That is explained in the video.


I guess my questions is more about how the random integer was determined to be 1-20. Reason being is if I want to add more numbers to a wheel image.



In order to randomize the wheel, I figured that it should make 1 complete spin, X amount of times.
X is set to any number from 1-10.

Once the X spins are completed, the wheel will spin 1 more time, but it won’t make a complete spin. Instead, it will stop on the slice it was intended to stop on. This is determined by getting a random number from 1-20.

Keep in mind, in both instances, the number (1-10 & 1-20) have no significance. I could just have easily chosen 1-100 and 1-1000. I figured that 10 max complete spins is a good number (so that the user isn’t waiting forever for the wheel to stop spinning) and 20 is a good number because there are only 8 slices. I also didn’t want to test a million numbers, so 20 is good.

Then I played around with the speed (variable) of the wheel, and I determined that for the size of the wheel, I liked the value of 10. It seemed to move at a fluid pace, not too fast, not too slow.

The FINAL_SPIN clock has a 0 interval and increments T by 1. So this clock ticks very fast.
Counting to 1 or 20, would be instant. So I figured it would be easier to multiply the random (1-20) by 5, just to increase the increment instead of incrementing T by a value less than 0.

Then I spun the wheel.
When the slice stopped, I recorded the random_final & r5 (which are kind of the same thing) and the heading.
And I wrote down the slice the wheel stopped on.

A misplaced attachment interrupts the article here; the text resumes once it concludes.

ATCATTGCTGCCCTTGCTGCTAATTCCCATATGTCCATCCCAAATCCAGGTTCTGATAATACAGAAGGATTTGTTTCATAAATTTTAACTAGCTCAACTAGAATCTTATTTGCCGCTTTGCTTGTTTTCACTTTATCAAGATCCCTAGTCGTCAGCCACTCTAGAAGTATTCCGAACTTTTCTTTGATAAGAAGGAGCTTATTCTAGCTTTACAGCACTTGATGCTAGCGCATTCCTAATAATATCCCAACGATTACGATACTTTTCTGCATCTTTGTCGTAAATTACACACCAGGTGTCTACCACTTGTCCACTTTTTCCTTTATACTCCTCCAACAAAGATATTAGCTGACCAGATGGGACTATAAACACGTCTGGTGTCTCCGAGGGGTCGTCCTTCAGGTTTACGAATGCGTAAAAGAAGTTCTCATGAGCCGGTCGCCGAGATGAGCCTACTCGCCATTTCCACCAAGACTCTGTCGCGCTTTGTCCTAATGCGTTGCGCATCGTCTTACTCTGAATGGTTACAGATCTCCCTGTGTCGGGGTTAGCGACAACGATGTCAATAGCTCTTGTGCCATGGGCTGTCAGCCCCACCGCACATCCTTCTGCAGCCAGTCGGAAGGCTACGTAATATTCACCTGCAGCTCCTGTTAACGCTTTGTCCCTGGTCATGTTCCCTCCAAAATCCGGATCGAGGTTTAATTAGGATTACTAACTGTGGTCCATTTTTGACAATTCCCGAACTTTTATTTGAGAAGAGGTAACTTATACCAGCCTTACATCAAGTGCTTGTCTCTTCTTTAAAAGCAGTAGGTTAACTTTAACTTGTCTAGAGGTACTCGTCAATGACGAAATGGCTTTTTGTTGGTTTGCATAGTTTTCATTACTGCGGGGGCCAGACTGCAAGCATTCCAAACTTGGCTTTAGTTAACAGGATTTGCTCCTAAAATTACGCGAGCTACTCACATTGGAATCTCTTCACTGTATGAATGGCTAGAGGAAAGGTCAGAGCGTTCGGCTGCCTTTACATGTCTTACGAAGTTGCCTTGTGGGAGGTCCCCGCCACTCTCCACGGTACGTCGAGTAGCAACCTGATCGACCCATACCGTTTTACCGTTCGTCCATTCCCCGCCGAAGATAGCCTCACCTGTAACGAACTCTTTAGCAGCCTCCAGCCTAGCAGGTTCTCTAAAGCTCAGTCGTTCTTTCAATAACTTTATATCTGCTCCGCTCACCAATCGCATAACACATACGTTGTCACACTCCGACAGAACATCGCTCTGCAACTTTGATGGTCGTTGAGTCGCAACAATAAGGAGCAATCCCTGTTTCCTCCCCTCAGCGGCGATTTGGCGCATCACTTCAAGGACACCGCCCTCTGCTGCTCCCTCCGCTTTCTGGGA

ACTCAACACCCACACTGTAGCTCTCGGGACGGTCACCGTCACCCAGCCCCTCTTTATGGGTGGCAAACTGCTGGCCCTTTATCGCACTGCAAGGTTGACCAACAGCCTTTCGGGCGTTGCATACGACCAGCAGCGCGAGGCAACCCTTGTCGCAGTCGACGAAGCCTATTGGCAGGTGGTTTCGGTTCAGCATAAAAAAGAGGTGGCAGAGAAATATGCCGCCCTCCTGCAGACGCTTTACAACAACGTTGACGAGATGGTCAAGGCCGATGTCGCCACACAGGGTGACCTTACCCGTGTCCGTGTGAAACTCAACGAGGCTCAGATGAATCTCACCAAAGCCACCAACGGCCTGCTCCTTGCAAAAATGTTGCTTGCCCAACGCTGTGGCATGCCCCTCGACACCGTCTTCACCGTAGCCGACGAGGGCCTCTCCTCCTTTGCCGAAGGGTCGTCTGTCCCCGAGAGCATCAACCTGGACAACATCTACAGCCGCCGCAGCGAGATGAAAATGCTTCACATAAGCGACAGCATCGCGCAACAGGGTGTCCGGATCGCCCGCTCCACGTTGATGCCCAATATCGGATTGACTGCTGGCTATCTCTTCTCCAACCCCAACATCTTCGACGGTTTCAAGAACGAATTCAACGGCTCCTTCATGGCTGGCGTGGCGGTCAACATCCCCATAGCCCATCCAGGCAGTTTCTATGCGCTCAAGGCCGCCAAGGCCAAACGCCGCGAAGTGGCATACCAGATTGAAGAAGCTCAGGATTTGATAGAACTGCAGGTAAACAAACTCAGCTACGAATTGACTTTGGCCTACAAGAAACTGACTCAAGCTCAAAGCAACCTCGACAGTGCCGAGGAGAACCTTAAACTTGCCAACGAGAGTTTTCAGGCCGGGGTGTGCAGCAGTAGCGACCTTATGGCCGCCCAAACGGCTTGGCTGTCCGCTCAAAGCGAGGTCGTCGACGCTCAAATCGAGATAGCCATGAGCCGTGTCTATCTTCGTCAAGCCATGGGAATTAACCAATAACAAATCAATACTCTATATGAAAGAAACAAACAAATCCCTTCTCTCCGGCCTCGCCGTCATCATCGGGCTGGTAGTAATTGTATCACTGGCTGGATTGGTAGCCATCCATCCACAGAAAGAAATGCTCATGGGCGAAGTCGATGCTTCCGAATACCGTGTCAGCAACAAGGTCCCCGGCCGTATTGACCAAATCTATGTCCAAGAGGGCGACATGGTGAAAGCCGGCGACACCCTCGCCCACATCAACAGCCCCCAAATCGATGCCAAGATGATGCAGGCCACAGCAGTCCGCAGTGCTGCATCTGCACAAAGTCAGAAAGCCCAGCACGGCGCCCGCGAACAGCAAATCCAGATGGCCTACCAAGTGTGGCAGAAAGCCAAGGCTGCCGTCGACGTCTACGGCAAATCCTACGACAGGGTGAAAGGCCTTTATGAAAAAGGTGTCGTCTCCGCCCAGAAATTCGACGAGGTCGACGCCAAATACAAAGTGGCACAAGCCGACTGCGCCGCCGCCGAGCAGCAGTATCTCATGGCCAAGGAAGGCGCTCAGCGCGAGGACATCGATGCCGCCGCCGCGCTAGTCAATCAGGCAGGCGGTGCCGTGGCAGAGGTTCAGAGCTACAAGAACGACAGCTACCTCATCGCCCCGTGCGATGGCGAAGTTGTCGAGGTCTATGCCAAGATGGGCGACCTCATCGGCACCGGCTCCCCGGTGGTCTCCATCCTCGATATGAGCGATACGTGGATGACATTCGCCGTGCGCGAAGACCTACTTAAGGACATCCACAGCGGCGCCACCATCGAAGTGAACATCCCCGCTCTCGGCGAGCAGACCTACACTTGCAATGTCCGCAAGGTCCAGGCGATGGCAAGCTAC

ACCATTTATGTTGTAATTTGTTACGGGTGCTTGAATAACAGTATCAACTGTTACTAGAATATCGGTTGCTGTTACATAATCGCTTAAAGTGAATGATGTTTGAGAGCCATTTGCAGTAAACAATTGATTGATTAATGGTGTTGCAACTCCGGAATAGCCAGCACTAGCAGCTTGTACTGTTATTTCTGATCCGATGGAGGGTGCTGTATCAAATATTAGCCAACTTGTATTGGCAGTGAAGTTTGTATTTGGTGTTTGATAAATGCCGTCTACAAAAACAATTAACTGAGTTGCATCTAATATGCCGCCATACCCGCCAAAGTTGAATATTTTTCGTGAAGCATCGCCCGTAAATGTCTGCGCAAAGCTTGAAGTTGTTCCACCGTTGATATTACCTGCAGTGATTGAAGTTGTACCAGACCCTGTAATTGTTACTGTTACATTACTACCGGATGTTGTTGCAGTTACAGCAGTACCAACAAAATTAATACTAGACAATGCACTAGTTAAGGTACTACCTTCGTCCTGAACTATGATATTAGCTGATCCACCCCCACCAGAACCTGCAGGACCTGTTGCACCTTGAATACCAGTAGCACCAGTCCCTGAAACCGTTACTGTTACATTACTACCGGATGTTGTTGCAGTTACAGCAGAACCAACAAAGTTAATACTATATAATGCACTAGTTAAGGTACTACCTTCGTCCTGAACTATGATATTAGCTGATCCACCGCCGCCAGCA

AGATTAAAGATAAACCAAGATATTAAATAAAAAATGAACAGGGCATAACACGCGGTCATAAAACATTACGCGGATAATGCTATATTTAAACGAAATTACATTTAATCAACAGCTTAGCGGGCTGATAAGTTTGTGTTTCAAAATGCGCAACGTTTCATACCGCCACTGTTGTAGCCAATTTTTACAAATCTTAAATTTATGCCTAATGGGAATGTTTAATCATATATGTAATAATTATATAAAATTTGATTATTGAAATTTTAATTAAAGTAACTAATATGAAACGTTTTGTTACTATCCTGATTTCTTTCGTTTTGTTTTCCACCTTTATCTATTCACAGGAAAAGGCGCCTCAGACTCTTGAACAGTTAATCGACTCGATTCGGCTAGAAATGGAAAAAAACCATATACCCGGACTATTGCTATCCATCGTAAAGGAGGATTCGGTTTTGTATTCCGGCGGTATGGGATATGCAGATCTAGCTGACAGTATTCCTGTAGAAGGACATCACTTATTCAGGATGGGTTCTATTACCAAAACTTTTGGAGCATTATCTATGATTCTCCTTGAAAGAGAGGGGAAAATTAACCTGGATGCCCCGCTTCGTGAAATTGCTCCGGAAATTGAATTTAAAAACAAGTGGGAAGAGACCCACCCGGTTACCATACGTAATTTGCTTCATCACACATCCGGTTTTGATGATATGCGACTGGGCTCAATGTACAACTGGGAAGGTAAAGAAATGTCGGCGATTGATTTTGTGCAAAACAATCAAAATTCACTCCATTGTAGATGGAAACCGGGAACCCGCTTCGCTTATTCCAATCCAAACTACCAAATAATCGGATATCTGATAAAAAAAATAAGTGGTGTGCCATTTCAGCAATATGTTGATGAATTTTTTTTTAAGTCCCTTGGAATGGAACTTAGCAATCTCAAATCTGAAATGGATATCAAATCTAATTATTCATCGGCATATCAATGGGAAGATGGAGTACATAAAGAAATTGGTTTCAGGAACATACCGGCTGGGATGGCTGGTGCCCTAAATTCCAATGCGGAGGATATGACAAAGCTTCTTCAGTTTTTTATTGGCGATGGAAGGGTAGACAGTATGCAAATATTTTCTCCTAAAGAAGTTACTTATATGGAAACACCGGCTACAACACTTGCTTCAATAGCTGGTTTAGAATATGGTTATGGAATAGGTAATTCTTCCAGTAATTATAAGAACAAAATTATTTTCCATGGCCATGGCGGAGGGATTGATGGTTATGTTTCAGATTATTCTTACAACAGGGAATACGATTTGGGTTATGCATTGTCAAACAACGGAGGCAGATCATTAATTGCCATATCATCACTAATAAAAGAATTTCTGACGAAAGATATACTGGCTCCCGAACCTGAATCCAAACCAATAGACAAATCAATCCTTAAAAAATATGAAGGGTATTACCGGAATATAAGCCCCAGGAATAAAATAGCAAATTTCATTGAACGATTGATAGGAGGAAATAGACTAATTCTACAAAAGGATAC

Then I spun the wheel again, and did the same… until I had filled in all 20 possible values.
Then I spun the wheel a few more times just to make sure I got the same results every time.

Now notice in the getResult procedure, the result is determined by r5… but it could have just as easily been determined by random_final or heading. r5 is just the smallest word of the 3 variables, and is easier for the eye to see.

Additionally, r5 might not even be needed. It was just an extra step to help out the last clock. But in programming, there are multiple solutions to every problem, so if you want to switch it up, you might even find an easier method! :slight_smile:

Hope that helps


Have anyone of you an idea how to get a spinning sound on the wheel? i try it since month… :frowning:


Under the Media Palette, there are 2 components:

  • Player - this is best for playing large music files
  • Sound - this is best for play small sound effects

You can upload a music file, just like you upload any other file (like an image).
And you can set the source of the Player or Sound, just like you set the source for text and images.

For Example:
If you have a sound effect called “mysound.mp3” uploaded to your Media folder,
then you can set the Source of the Sound Component to “mysound.mp3”

If the user clicks on a button (or whatever you want them to do to activate the sound), use the built-in procedure called “Sound.Play” (in the blocks editor) to play the sound.

If you are ever curious about what components do, there is a little :question: icon next to every component that explains what it is and how to use it.


If you mean the ticking sound the wheel makes as it rotates, you need to check when the wheel passes from one slice to the other, then play the tick sound. You can evaluate that with the sprite orientation value.

If you want to make it simpler, just download a loop with the sound of the wheel rotating and play it continually until the wheel stops. Then stop the sound too.